- remain behind cyclists, horse riders, horse drawn vehicles and motorcyclists at junctions even if they are waiting to turn and are positioned close to the kerb
- watch out for long vehicles which may be turning at a junction ahead; they may have to use the whole width of the road to make the turn (see Rule 221)
- watch out for horse riders who may take a different line on the road from that which you would expect
- not assume, when waiting at a junction, that a vehicle coming from the right and signalling left will actually turn. Wait and make sure
- look all around before emerging. Do not cross or join a road until there is a gap large enough for you to do so safely.
Section: Using the road (rules 159 to 203) Subsection: Road junctions (rules 170 to 183)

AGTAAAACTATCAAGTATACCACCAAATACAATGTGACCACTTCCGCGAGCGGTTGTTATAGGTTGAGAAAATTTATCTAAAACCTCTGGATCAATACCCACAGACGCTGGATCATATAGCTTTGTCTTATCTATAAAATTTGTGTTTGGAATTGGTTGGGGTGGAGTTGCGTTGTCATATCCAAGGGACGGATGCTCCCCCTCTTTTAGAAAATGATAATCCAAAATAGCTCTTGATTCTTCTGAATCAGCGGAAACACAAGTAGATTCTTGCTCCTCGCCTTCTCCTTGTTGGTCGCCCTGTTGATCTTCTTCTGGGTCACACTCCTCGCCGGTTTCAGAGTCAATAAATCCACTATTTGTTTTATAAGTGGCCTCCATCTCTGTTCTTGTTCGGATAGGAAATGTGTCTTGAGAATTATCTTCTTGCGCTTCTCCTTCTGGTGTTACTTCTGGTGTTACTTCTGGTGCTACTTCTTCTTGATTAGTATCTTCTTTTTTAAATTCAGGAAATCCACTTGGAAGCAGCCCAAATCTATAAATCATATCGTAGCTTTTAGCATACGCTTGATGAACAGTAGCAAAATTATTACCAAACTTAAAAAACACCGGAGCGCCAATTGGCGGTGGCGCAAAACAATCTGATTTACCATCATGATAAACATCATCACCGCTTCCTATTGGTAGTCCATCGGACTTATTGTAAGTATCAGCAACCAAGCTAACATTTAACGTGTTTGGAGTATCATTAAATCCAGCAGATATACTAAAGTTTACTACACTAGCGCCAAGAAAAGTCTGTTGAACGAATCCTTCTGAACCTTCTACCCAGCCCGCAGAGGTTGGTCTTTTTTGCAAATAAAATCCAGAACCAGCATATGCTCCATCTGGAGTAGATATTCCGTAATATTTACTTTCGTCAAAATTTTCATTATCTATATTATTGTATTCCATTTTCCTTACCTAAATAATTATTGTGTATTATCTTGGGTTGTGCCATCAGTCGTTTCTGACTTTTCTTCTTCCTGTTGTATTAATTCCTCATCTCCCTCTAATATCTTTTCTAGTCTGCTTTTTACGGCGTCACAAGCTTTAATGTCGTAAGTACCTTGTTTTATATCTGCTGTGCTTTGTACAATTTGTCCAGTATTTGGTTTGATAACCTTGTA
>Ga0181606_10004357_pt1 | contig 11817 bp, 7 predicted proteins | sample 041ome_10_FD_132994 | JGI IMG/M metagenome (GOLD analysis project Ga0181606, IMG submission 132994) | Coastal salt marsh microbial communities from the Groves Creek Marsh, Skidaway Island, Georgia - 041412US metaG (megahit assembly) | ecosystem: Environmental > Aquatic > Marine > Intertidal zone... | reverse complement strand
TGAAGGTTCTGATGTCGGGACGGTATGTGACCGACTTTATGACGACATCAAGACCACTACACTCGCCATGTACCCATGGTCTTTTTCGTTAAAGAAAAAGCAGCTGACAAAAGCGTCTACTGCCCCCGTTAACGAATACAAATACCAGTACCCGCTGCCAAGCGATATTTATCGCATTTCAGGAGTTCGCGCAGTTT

You MUST stop behind the line at a junction with a ‘Stop’ sign and a solid white line across the road. Wait for a safe gap in the traffic before you move off.
- Road Traffic Act 1988: Section 36
- The Traffic Signs Regulations and General Directions 2002: Regulations 10 & 16
The approach to a junction may have a ‘Give Way’ sign or a triangle marked on the road. You MUST give way to traffic on the main road when emerging from a junction with broken white lines across the road.
- Road Traffic Act 1988: Section 36
- The Traffic Signs Regulations and General Directions 2002: Regulations 10(1),16(1) & 25
Dual carriageways. When crossing or turning right, first assess whether the central reservation is deep enough to protect the full length of your vehicle.
- If it is, then you should treat each half of the carriageway as a separate road. Wait in the central reservation until there is a safe gap in the traffic on the second half of the road.
- If the central reservation is too shallow for the length of your vehicle, wait until you can cross both carriageways in one go.